Day one - Evening, Historic District

The little place we ate dinner at.

We checked into our hotel and decide to walk "Historic Williams". A man named Bill Williams guided hunting parties through this area. Williams is named after this mountain man.
  • The settling of Williams: 1882
  • The founding of Williams: 1891
  • The incorporation date of Williams: 1902
  • The first extensive paved Route 66 appeared complete 1938. Route 66 flourished through the 1950s.
  • This town has Victorian Flair, 20's fun, 30's history (dust bowl people traveled through here to get to California) and 1950's music and retro merchandise with a little Arizona culture thrown in.

There were plenty of old stone and brick buildings. Something you rarely see in California due to our earthquakes. In 1901, a great fire swept though Williams burning 36 business buildings, 2 hotels and 10 homes in less than an hour. During the rebuilding it was mandated that structures were to be made of non flammable materials.

The Red Garter

The two-story Victorian Romanesque-style bed & breakfast, once one of the rowdiest buildings in Williams, was constructed in 1897 as a saloon and bordello. In the 30's it was owned by a man named Longino Mora. He had a hidden area during prohibition, an area the Governor of Arizona would visit.

After exploring the town we went in for the night. That did not last long. There were shots ringing out and loud clashes. Two events. A gun fight in the street and lightning and thunder. Williams has nightly gun fights that spring up on various streets in town. It so happened that this shoot out was right outside our hotel. We went down to check it out. It was neat to have the actors replaying a scene form the past will the sky lit up with lighting and roaring thunder. After the show we popped into a little diner and had Peach pie and coffee and my husband had a slice of Lemon Meringue and coffee. As we ate and talked rain came pouring down. We ran across the street to our hotel and as we looked out into the street I saw Route 66. The lights reflecting off the street, the warm diner lights glowing with patrons sitting inside, the weather harsh but beautiful, this was it.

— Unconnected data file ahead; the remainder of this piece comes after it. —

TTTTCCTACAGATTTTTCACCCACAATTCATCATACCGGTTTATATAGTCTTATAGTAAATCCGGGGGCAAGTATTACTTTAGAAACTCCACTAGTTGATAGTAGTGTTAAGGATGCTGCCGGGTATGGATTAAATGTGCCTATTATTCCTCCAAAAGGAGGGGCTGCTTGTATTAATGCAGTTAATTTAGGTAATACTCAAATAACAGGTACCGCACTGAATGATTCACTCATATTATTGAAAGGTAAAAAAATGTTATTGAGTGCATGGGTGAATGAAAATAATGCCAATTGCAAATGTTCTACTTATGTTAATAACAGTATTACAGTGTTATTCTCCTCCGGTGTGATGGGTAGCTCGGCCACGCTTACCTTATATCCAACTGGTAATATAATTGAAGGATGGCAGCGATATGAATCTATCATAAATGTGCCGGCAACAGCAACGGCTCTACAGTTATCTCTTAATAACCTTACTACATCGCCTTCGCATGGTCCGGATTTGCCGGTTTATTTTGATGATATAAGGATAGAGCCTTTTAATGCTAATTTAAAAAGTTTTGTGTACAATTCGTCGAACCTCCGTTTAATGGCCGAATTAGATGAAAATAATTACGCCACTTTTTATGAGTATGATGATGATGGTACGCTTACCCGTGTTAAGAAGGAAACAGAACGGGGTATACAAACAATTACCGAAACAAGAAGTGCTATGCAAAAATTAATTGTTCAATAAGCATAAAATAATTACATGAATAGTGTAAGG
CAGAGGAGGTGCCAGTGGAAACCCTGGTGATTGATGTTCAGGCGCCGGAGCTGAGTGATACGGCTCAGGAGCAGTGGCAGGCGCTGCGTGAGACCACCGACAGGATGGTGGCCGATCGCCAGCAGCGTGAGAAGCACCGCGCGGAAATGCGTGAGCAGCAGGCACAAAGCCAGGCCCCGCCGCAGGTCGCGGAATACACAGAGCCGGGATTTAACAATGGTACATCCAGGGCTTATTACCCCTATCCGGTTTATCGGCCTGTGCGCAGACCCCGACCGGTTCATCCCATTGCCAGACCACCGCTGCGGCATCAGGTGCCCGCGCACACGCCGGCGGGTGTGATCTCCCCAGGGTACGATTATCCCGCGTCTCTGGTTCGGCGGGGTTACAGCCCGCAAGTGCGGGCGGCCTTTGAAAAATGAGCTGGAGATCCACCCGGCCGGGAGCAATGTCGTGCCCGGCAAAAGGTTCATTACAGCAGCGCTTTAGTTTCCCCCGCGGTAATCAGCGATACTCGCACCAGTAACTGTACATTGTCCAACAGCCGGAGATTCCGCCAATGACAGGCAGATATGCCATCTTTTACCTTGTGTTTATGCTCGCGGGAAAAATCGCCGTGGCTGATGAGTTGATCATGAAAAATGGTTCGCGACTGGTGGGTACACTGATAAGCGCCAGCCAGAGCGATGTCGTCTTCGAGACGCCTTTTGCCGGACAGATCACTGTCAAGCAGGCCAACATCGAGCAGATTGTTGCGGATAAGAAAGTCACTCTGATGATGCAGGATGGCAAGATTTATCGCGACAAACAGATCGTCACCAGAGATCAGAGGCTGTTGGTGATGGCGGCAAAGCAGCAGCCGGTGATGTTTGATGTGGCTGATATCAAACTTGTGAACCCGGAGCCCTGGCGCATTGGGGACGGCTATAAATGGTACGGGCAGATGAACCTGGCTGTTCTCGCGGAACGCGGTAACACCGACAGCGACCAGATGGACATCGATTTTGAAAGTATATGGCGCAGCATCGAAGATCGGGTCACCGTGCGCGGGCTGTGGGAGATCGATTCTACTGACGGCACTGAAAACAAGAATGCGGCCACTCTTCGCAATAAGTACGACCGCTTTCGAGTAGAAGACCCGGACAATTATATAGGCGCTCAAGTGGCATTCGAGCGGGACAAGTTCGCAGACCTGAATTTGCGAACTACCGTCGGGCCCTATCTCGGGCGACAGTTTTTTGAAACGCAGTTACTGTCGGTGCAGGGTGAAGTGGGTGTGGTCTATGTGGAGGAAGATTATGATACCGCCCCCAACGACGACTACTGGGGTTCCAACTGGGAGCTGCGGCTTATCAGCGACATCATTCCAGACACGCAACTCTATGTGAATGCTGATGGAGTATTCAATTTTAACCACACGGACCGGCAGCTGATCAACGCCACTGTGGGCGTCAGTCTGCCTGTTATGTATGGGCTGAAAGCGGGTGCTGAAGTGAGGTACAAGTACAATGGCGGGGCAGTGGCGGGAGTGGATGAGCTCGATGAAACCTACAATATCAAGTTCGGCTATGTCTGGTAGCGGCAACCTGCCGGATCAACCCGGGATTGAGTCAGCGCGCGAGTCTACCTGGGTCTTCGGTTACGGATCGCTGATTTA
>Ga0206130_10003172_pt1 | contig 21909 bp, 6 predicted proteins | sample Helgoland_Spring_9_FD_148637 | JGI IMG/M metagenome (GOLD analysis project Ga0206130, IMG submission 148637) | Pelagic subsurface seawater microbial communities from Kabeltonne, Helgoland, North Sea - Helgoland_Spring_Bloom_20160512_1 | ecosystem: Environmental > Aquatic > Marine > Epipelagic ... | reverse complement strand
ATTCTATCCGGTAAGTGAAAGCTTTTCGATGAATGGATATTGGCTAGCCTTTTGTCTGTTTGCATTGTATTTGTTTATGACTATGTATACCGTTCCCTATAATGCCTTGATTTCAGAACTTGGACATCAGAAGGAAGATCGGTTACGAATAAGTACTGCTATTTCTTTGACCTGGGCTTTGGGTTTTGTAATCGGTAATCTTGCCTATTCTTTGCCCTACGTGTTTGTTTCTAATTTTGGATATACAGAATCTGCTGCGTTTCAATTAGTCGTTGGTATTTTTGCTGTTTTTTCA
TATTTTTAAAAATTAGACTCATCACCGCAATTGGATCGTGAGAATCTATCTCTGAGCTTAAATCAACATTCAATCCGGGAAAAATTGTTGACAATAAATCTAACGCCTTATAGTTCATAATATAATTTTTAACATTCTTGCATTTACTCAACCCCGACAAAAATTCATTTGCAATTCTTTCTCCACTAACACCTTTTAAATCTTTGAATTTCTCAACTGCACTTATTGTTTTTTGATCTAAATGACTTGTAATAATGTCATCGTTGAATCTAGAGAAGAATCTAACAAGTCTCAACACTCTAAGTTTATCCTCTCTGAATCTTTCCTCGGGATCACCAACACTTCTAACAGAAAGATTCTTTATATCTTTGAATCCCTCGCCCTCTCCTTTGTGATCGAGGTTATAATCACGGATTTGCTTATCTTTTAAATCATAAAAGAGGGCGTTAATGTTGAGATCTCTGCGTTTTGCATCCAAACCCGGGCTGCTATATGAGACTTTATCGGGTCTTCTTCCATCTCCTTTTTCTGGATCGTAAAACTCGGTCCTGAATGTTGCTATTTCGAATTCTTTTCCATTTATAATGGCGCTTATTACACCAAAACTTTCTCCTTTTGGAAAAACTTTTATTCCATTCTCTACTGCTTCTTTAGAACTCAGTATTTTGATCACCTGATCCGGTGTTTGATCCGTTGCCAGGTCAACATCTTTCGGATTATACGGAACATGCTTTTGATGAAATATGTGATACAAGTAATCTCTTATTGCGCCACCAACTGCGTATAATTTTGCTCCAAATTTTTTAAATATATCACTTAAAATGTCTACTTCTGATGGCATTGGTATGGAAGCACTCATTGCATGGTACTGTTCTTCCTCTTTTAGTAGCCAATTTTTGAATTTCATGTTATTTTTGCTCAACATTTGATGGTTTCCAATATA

Day one

We took off for Arizona today. The trip was great. We stopped a few times in order to get gas and grab a bite to eat. While in conversation with my husband, I kept my eye on Route 66. I grew up in a town that it passed through at it's height. I love the history, music and cars behind this piece of American History.

On Interstate 40, we passed by some wonderful land formations.

We arrived in Williams right on time. Williams, Arizona would go down in history as being the last town to have its section of Route 66 bypassed. The original plan was to have the last section of the famous highway bypassed somewhere in Texas, but lawsuits that had been filed kept the last section of Interstate 40 from being built around Williams. After settlements called for the state to build three exits for the town, the suits were dropped and I-40 was built. In 1984, Interstate 40 was opened around the town and newspapers the next day reported the essential end of the famous US 66. The following year, Route 66 was decommissioned. However, portions of the road that passed through Illinois, New Mexico, and Arizona have been designated a National Scenic Byway of the name "Historic Route 66". It has begun to return to maps in this form.